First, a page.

SAIC Motor’s vision is tied to the mission statement expressed above. The company expresses its new vision as “becoming a user-centric high-technology enterprise: (Monika, 2021). This vision is designed under the blue planet, rising sun philosophy, which seeks to make the company more environmentally friendly. The vision is pursued through the development of green technologies in the automotive industry. Additionally, new battery technologies for electric vehicles are a key concern considering that the global market for electric vehicles is expanding. Lastly, the company has embedded in this vision such elements as autonomous driving and other software developments tied to the blue planet concept.

Analysis of SAIC Motor’s Values

SAIC Motor has developed a set of core values to accompany the mission and vision statements. The core values are focusing on consumers, growing with partners, and achieving through innovation. A closer examination of these values reveals that the company places further emphasis on being customer-centric and introduces the aspect of innovation. The technological advances highlighted in the new vision statement are supported by the third core value where the company seeks to achieve its objectives through innovation.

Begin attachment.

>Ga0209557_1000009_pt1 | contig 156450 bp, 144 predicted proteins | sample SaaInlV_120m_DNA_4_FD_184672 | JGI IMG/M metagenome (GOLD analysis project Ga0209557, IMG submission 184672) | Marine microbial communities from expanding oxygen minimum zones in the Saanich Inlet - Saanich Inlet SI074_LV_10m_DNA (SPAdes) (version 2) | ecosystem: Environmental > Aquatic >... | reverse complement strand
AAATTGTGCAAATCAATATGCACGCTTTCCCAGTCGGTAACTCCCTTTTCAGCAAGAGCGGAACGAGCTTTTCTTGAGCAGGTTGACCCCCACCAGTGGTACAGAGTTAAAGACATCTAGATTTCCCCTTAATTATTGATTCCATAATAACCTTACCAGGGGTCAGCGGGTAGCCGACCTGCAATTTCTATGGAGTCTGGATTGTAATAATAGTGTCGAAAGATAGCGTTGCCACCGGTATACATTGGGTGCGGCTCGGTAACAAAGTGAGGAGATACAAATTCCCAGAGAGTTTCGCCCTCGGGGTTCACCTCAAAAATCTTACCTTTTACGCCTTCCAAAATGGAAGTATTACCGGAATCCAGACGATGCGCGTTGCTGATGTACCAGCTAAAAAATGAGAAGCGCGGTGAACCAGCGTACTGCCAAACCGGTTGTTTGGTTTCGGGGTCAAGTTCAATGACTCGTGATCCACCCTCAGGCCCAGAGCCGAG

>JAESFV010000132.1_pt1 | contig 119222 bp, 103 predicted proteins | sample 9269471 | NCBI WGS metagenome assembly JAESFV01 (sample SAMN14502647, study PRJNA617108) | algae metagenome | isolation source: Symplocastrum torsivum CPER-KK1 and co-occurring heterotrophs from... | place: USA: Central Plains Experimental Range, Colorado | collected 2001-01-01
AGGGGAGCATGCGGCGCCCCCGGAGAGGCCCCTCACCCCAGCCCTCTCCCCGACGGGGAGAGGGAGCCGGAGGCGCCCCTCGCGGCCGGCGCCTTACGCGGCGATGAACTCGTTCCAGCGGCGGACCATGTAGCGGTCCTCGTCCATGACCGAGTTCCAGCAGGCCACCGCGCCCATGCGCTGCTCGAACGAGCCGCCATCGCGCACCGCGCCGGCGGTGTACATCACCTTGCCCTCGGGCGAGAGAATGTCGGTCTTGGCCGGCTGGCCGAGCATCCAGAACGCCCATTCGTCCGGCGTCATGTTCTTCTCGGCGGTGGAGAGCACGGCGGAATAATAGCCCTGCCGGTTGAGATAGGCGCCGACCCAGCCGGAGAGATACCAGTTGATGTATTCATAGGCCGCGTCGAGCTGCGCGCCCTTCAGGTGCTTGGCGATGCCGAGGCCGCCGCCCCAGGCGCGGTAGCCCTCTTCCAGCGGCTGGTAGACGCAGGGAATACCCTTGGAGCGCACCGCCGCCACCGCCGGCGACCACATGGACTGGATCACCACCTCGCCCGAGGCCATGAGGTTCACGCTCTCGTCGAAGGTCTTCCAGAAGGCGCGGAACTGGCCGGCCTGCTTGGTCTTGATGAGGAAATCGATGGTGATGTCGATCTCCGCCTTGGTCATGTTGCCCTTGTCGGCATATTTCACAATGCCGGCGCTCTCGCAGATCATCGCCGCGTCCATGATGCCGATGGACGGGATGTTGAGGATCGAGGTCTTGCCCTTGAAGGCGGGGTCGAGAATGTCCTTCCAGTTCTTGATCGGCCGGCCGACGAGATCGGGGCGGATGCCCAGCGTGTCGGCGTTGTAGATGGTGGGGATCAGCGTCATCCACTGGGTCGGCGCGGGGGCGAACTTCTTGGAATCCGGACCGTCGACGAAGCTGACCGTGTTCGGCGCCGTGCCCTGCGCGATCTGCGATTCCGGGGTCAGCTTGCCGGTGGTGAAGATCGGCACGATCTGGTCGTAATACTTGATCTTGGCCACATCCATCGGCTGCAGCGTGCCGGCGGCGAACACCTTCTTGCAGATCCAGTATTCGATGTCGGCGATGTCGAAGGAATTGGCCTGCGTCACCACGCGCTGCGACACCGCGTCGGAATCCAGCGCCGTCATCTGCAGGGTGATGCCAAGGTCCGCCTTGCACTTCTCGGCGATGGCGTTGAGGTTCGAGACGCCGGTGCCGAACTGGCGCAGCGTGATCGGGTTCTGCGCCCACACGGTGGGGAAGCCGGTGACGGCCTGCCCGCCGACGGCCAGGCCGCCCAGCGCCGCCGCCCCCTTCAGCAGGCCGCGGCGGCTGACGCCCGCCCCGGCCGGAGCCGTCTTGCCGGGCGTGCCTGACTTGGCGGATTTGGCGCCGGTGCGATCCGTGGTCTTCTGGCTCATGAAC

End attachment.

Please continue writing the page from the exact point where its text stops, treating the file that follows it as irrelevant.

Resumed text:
Analysis of SAIC Motor’s Objectives

The objectives of SAIC Motor can be derived from vision, mission, and value statements. In this case, it can be seen that the key objective of the company is to become environmentally friendly in terms of the products offered to consumers. Green and sustainable technology means that the company invests heavily in research and development to help in the design and commercialization of green products. Therefore, profitability and growth do not form part of the main objective since SAIC Motor prioritizes consumers and the planet.